As a forensic psychologist, the professional role, in this case, would be to consult the court in the risk Ryan poses to his ex-husband and children and will Ryan continue to violate the no-contact order to continue abusing his ex-husband.  The other members that would be involved in this case would be Ryan, his defense attorney, the prosecuting attorney and the judge assigned to the case.  The forensic psychologist would evaluate file materials and conduct a forensic evaluation on Ryan.  After the evaluation is completed on Ryan, a report would be written to the court with copies going to the client, both attorneys, and the judge.  If the judge or either attorney requests the forensic psychologist may be asked to testify in court to their findings and options.

Another issue the psychologist must address is was Ryan attempting to groom his 16-year-old son into a sexual relationship.  Ryan’s ex-husband has placed the charge with the Child Protective Services which had completed their report at the time of the evaluation.  The psychologist should obtain a copy of the report to determine if additional charges of attempted child molestation will be pending against Ryan.  If there are no charges being filed but there is significate evidence that Ryan is in the process of grooming his son there is a duty to report those finding and warn that there is a risk to the safety of the son should Ryan be released.  Ryan would need to be informed about how the information would be used.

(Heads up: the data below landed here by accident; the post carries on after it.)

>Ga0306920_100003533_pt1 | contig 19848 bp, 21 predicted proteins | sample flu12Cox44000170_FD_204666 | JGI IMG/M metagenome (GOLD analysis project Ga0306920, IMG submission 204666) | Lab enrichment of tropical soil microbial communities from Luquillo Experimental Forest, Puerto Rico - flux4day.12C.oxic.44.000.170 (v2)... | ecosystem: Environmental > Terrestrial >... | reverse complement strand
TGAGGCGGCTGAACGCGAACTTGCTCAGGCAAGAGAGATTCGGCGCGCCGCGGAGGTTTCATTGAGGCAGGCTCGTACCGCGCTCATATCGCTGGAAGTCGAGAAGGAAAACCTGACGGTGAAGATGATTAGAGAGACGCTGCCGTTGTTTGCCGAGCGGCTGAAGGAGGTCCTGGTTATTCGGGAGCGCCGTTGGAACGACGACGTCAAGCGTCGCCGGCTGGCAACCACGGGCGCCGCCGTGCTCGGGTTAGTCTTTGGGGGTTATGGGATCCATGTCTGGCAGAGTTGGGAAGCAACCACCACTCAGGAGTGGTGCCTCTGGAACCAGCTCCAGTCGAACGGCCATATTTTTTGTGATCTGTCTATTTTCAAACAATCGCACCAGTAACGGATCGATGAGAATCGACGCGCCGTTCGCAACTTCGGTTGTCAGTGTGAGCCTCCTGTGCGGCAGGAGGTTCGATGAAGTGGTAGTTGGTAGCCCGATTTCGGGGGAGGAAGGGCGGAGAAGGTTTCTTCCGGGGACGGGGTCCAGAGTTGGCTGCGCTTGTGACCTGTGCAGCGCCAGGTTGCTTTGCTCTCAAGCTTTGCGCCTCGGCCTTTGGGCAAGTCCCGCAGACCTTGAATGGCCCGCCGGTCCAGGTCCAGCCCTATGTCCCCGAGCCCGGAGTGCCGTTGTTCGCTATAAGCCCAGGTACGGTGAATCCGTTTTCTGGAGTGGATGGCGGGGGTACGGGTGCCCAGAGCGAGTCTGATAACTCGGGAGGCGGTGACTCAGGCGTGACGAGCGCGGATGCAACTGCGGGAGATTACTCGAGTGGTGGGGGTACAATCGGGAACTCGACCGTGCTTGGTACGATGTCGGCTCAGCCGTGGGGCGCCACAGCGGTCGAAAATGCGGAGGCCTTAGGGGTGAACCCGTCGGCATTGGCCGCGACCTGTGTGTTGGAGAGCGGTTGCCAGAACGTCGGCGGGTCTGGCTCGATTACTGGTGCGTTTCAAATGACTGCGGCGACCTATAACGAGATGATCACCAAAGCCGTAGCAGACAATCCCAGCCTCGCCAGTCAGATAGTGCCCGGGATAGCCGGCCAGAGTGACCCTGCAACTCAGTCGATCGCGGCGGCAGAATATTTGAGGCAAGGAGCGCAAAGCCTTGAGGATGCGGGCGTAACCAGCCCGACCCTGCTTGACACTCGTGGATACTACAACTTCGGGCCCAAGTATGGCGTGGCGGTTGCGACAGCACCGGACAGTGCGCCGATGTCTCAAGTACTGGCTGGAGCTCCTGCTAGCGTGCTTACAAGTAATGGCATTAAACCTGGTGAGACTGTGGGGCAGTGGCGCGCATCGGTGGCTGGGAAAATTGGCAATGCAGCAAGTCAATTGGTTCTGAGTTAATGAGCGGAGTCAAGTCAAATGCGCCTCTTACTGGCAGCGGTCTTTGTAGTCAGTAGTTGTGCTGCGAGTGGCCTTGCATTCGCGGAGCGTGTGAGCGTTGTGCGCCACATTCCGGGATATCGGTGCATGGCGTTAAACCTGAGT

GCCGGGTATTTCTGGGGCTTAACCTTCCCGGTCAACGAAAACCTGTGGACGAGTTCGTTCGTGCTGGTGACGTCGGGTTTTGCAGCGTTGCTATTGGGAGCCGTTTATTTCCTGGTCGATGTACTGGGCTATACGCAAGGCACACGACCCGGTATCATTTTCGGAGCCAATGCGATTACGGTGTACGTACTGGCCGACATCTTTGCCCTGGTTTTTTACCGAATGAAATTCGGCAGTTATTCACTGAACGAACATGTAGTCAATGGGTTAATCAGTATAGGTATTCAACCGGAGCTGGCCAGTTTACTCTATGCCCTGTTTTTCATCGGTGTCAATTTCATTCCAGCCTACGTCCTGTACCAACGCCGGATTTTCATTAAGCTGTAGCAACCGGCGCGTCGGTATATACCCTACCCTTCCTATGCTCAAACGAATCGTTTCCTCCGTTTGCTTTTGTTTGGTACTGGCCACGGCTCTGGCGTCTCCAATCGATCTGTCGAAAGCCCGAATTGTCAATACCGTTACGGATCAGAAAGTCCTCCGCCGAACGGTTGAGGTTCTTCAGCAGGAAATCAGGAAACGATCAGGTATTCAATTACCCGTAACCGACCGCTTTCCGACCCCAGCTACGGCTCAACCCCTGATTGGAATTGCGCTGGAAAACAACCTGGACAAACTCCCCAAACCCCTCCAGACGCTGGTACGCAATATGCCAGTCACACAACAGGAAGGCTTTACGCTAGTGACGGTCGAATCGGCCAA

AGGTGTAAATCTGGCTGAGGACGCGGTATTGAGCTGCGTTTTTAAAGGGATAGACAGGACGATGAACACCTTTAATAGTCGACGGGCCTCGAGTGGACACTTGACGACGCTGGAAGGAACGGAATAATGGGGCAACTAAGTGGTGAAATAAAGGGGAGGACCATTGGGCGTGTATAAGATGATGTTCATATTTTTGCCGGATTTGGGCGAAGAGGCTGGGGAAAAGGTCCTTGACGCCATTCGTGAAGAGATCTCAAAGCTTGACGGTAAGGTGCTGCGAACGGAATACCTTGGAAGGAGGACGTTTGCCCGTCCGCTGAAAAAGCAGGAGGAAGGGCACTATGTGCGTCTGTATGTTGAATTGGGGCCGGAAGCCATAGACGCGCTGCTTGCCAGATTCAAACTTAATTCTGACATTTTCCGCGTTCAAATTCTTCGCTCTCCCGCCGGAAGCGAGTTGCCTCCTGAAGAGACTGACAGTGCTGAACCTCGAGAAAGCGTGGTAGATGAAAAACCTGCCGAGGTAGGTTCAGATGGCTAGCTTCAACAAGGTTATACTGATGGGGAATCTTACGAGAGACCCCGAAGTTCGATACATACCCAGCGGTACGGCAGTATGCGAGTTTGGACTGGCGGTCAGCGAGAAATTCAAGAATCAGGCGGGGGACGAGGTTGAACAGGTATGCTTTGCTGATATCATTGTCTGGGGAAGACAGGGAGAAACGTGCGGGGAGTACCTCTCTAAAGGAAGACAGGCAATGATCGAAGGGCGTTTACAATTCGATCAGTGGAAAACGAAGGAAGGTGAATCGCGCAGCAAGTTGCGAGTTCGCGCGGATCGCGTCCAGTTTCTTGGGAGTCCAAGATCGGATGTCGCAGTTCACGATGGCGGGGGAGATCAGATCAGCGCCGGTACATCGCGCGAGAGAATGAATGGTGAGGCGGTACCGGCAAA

In Ryan’s case because he denies the charges against him he may not give his consent to further evaluation.  When first evaluated Ryan was mostly uncooperative and made poor eye contact.  Ryan may not like that the evaluator would be talking to his ex-husband, talking to his 16-year old son and reviewing file material which makes him further hesitant to participate in his evaluation.  Because he does not believe that he has any sexual, alcohol or depression issues he may decline to participate in those evaluations.

Interpersonal Effectiveness

What diversity factors, cultural considerations or other demographics need to reviewed in Ryan’s case?

When rendering a diagnosis for Ryan there are a variety of issues that must be considered.  Ryan is a 61-year -old Caucasian male who identifies as gay.  He does not mention being specifically religious or spiritual in nature.  Ryan does not have any health issues that could affect the case in question he does report that he has an issue with excessive alcohol use but claims that it does not affect his daily living even with reporting to consume 3-4 alcoholic drinks a daily.  Ryan has been previously diagnosed with depression and claims that it does not affect his daily living.  Ryan mentions that he has had a promiscuous sex life, but denies that it affects his daily life.  He does not have any intellectual disabilities and was scored in the high average to superior range.